Headship is Not Hierarchy

The kingdom of heaven throws all that we think we know about power and authority on its head.

The husband isn’t the boss, the commander, the chief, the king. All of that belongs to Christ. Rather, the husband is the head, and she is the body. He is to nourish, cherish and love her as his body, because she is his body. That’s the point. To ask the question, “But isn’t he still in charge?” is to miss the point entirely. Do you think that she will turn into a harpy if you neglect to command her for a day? Whom did you marry? Is she not also an heir of eternal life and a firstborn son of God in Jesus Christ?

 

In my recent post, I made the statement that the phrase “he shall rule over you” was something new that came into the world because of the curse. I wrote, “There was no hint of hierarchy before the fall.” Since this has generated some consternation, and great concern that I might be turning liberal, I thought it wise to clarify a bit here.

To see clearly, perhaps Augustine’s division of the states of man might be helpful. If you recall, Augustine delineated four states of man, which were later repeated by Thomas Boston, neither one of them liberal.  First, before the fall, in his created state, man was able to sin and able to not sin. After the fall, unregenerate man was able to sin and not able to not sin. Regenerated man is able to sin and able to not sin. And glorified man is able to not sin and unable to sin.

Before the fall, before sin entered the world, Adam and Eve served God perfectly. They did not live for themselves; their desires were not to have power over each other, but they both lived as they were created – as one flesh, in perfect unbroken harmony. We can have no idea what this was like, since our state now is far different. If by “hierarchy” you mean that Adam ruled his wife and she submitted to his desires, I reject that. It has no basis in scripture.  If by hierarchy you mean an order of creation, that I happily accept, as Paul wrote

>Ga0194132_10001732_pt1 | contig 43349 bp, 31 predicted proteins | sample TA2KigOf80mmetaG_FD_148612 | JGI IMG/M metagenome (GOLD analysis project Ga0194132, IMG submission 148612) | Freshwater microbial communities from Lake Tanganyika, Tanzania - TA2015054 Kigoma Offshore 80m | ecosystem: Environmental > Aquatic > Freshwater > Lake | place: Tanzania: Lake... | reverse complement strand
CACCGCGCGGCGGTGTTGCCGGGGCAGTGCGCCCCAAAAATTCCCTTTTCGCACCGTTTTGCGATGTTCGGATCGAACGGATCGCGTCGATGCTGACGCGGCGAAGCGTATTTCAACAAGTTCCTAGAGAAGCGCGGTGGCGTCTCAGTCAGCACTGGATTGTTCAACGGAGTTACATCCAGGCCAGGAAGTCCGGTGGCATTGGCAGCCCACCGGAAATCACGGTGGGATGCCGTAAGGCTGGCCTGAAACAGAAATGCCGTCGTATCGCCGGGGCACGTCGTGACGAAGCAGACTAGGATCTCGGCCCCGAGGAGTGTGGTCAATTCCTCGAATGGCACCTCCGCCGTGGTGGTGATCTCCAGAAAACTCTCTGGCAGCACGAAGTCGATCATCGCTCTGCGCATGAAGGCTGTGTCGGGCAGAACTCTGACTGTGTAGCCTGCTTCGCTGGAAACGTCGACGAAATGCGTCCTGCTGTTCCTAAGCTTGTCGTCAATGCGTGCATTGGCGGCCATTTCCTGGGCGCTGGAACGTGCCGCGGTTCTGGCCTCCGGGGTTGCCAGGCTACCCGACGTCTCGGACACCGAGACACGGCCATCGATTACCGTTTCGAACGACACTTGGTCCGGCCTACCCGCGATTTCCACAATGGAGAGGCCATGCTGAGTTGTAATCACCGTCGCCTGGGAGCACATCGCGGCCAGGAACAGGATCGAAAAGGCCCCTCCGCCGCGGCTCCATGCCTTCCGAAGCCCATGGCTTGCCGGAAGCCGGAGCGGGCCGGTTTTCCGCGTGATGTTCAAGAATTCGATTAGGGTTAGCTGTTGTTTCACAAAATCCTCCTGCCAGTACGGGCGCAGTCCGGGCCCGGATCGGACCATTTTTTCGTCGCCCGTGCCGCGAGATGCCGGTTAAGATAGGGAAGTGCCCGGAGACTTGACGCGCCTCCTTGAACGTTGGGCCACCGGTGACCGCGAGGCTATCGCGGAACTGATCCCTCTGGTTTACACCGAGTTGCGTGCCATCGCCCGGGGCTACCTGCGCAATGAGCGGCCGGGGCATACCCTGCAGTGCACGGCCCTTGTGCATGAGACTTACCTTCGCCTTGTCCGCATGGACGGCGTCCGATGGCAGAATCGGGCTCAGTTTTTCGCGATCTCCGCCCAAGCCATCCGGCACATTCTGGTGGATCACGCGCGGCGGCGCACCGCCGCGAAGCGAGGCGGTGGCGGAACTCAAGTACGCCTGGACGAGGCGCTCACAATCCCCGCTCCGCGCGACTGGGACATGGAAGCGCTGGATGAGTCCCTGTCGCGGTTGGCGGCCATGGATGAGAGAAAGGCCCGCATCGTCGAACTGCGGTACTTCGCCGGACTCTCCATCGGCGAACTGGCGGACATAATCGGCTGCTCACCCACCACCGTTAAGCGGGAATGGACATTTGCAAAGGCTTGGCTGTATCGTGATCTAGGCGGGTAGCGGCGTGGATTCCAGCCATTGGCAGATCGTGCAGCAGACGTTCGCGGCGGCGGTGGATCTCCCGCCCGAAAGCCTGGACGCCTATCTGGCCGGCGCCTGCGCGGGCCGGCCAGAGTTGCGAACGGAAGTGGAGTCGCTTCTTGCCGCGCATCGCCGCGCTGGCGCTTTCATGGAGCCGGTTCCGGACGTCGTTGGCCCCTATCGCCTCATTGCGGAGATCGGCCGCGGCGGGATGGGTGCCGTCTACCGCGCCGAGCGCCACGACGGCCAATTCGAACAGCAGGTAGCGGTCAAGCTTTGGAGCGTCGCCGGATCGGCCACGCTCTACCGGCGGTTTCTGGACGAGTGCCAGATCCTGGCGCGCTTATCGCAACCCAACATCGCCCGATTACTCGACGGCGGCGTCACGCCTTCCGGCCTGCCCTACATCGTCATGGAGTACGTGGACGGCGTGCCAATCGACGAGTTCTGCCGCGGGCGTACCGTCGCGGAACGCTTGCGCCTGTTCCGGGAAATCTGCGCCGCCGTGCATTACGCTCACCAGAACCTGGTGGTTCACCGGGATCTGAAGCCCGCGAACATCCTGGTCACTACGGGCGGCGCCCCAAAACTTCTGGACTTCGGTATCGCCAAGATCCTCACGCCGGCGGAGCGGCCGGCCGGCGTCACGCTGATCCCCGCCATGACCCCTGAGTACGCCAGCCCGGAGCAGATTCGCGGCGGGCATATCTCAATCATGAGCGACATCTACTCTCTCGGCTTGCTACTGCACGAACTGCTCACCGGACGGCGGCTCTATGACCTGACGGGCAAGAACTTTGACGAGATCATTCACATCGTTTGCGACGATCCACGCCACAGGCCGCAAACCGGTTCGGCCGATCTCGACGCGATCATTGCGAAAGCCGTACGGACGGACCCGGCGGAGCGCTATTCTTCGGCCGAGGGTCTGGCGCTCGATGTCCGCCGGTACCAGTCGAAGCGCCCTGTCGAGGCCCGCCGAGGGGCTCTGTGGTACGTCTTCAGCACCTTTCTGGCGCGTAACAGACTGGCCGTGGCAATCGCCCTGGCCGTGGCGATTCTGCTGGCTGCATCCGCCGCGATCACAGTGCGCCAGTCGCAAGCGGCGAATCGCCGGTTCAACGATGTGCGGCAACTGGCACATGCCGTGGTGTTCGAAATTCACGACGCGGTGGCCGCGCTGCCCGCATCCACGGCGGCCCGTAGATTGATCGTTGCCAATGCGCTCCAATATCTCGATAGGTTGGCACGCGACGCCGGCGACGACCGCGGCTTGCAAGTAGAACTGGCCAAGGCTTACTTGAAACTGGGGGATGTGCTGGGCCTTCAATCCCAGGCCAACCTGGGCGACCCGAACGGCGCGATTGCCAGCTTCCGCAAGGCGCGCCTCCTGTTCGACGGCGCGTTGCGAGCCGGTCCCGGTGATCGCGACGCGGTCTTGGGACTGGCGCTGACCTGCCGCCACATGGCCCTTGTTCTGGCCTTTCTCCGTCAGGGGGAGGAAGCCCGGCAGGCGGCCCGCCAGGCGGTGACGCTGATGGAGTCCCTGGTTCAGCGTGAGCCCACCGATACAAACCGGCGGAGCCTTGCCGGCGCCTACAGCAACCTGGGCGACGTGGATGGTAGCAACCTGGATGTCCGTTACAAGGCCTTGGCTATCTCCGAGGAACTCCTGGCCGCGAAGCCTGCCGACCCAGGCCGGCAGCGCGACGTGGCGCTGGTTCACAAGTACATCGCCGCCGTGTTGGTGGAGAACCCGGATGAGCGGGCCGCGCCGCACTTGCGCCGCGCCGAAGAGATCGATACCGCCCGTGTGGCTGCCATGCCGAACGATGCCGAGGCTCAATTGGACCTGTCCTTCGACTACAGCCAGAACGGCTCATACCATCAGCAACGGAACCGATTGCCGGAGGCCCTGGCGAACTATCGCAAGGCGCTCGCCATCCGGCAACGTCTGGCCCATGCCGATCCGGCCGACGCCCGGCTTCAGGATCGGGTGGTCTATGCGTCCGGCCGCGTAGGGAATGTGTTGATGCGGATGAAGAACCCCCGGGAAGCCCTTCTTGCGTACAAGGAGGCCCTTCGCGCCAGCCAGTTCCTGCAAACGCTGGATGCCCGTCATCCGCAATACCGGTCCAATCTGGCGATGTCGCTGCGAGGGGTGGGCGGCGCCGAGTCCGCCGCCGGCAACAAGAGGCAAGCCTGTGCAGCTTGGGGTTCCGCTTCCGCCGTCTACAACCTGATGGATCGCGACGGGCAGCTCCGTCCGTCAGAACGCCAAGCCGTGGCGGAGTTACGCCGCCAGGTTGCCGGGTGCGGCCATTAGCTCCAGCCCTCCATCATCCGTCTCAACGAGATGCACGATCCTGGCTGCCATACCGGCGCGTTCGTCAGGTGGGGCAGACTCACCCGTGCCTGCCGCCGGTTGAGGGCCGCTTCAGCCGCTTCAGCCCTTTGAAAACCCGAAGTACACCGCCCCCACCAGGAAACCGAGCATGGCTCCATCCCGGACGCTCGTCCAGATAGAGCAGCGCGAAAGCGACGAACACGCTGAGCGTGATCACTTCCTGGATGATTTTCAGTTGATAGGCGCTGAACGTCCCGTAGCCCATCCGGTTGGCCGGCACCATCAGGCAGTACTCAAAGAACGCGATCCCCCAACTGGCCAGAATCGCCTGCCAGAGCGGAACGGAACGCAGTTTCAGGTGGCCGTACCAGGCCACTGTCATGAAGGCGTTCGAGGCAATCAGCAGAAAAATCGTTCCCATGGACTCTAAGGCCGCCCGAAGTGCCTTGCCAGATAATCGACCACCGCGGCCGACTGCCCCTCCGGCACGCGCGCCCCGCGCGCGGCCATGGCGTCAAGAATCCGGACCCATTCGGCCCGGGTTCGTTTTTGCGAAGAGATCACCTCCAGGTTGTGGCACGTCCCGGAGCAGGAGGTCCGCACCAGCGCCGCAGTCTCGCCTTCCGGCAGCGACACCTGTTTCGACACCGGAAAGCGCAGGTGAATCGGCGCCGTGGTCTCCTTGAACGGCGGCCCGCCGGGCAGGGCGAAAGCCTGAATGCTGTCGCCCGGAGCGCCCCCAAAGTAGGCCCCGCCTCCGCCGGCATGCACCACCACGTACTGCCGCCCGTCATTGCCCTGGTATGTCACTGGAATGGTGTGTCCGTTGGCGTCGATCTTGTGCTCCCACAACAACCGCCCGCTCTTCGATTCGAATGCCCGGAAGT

For Adam was first formed, then Eve. (1Ti 2:1 KJV)

This I wholeheartedly confess, believing the Bible to be the inerrant, infallible word of God. I am hesitant to try to apply this beyond how Paul applies this, however, since I have no idea what it looked like practically before the fall. I think it is reading to much into the text to say that this means that Adam ruled over his wife. Did Adam sit on the couch and say “Woman, beer me and shut those kids up!” I think not. He did not rule his wife. They both served God and one another perfectly, being without sin.  This is the only thing that I meant when I said, “There was no hint of hierarchy before the fall.”

After the fall is a world I can relate to. Men and women became idolaters and rebels. They were covenant breakers, serving themselves and their own lusts. The curse that came upon the relationship was that the desire of the woman would be “toward the man”, which I still interpret to mean that she would retain the longing for the one flesh relationship that she would be unable to have, because he would instead rule over her. This is different than before, and part of the curse, and not good.  She, in her unregenerate state, would respond to this rule in a variety of ways, depending on her personality. Despair, hopelessness, manipulation, domination – but it would be a life of slavery and degradation after the fall, which she would resist in various ways, because she would still be human. And she would still long for her husband.

I do not believe you can read anymore into the phrase, “to your husband, your desire”, than that. Nor do I believe you can read anymore into Genesis 4:7 than what is there, but I will address that in another post in another time. There is nothing in Genesis 3:16 that is prescriptive. It is simply a description of what life will be like now that men and women have sold themselves into the slavery of sin and death. They will now be governed by the rules of the kingdom of the devil, rather than the law of God. And this will be the case until the Seed of the Woman comes and crushes the head of the oppressor, which happened when Christ gave himself to the death of the cross.

Christ came to take away the curse, he delivered us from the bondage of sin and the power of the devil. This means that we no longer are to live by the rules of the kingdom of the devil. This is what Ephesians 5 is all about. The wife, instead of seeking her own things and her own desires, is to submit to her husband, as described here.

11 The heart of her husband doth safely trust in her, so that he shall have no need of spoil.
12 She will do him good and not evil all the days of her life. (Pro 31:11-12 KJV)

 

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